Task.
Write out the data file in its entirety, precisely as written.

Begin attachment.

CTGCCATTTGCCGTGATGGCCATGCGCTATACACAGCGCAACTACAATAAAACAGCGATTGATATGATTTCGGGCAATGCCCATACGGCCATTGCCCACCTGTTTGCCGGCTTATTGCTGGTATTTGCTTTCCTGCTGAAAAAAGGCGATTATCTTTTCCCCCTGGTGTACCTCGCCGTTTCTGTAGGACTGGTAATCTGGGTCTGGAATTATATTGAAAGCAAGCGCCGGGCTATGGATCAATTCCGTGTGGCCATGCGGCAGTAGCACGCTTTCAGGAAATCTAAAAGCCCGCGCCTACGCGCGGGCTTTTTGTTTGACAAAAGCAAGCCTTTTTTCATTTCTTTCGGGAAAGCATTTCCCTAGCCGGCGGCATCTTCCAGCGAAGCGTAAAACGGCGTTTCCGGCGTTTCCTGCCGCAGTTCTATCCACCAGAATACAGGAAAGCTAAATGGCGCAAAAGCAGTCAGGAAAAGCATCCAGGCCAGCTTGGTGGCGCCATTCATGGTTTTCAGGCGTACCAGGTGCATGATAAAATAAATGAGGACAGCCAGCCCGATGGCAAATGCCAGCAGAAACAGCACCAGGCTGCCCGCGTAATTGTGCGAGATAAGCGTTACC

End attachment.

CTGCCATTTGCCGTGATGGCCATGCGCTATACACAGCGCAACTACAATAAAACAGCGATTGATATGATTTCGGGCAATGCCCATACGGCCATTGCCCACCTGTTTGCCGGCTTATTGCTGGTATTTGCTTTCCTGCTGAAAAAAGGCGATTATCTTTTCCCCCTGGTGTACCTCGCCGTTTCTGTAGGACTGGTAATCTGGGTCTGGAATTATATTGAAAGCAAGCGCCGGGCTATGGATCAATTCCGTGTGGCCATGCGGCAGTAGCACGCTTTCAGGAAATCTAAAAGCCCGCGCCTACGCGCGGGCTTTTTGTTTGACAAAAGCAAGCCTTTTTTCATTTCTTTCGGGAAAGCATTTCCCTAGCCGGCGGCATCTTCCAGCGAAGCGTAAAACGGCGTTTCCGGCGTTTCCTGCCGCAGTTCTATCCACCAGAATACAGGAAAGCTAAATGGCGCAAAAGCAGTCAGGAAAAGCATCCAGGCCAGCTTGGTGGCGCCATTCATGGTTTTCAGGCGTACCAGGTGCATGATAAAATAAATGAGGACAGCCAGCCCGATGGCAAATGCCAGCAGAAACAGCACCAGGCTGCCCGCGTAATTGTGCGAGATAAGCGTTACC